Among counties, Santa Cruz, San Luis Obispo and Calaveras had the highest truancy rates — about 30% — last year. Los Angeles County's rate was 20.5%, with about 166,000 truant elementary students.
Among school districts, three of the five elementary campuses with truancy rates at 90% or higher were in the Pasadena Unified School District, where the overall truancy rate increased to 66% last year from 17% in 2008-09. Eric Sahakian, Pasadena's director of child welfare, attendance and safety, said "dramatic budget cuts" in staff handling attendance as well as financial hardship among families during the recession contributed to the district's elevated rates. The system has launched a new attendance improvement plan this year.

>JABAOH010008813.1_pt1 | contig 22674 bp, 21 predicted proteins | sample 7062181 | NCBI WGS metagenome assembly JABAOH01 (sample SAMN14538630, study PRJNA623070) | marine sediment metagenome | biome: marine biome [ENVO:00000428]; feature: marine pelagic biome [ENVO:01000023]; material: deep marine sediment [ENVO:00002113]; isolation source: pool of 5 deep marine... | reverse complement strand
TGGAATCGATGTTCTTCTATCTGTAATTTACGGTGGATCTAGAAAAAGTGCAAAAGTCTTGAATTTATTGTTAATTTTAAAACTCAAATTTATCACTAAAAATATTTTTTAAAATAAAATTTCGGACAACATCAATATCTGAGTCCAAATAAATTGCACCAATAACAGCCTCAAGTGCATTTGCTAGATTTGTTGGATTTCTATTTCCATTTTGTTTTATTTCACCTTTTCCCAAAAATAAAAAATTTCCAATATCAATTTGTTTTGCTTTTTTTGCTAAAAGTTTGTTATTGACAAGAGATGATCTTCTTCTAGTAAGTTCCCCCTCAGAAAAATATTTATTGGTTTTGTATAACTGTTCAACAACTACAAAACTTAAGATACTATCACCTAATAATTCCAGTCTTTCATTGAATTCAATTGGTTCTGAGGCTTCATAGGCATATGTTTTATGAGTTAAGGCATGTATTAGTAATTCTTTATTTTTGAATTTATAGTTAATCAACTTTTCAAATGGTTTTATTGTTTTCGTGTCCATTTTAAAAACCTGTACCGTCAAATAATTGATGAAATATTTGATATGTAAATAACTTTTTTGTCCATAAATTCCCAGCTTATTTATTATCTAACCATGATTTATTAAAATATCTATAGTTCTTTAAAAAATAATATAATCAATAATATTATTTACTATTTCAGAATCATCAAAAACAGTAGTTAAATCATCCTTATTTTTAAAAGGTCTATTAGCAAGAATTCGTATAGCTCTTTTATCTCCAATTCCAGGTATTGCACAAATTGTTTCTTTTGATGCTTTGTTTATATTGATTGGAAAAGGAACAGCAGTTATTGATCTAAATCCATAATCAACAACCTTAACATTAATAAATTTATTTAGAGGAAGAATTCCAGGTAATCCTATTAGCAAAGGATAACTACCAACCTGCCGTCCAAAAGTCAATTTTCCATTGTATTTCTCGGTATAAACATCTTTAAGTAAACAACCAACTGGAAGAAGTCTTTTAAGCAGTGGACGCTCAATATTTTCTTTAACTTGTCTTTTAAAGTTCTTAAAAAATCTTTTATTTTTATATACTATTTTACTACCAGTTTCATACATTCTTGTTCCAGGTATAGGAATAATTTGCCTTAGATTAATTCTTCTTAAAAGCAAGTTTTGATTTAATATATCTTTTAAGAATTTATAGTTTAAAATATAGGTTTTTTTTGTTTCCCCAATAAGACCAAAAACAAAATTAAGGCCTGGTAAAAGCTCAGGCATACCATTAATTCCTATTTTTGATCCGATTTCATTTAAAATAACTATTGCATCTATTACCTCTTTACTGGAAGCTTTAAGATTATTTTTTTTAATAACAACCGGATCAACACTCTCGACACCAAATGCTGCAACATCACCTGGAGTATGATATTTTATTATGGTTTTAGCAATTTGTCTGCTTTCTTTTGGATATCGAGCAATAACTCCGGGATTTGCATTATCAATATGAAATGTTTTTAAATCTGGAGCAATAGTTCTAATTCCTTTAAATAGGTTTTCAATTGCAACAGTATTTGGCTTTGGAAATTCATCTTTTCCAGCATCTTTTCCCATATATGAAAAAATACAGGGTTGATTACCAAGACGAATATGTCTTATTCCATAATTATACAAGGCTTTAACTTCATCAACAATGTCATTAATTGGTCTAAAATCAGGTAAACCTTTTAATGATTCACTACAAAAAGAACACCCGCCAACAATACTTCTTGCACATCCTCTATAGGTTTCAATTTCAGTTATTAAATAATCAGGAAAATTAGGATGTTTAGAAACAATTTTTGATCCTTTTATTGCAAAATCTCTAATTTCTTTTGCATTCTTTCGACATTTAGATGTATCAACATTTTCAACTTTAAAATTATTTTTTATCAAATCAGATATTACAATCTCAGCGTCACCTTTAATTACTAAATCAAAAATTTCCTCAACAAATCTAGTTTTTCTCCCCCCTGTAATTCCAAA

90% truancy? I can't even imagine.

The New York Times
WASHINGTON — As the nation’s spy agencies assess the fallout from disclosures about their surveillance programs, some government analysts and senior officials have made a startling finding: the impact of a leaked terrorist plot by Al Qaeda in August has caused more immediate damage to American counterterrorism efforts than the thousands of classified documents disclosed by Edward Snowden, the former National Security Agency contractor.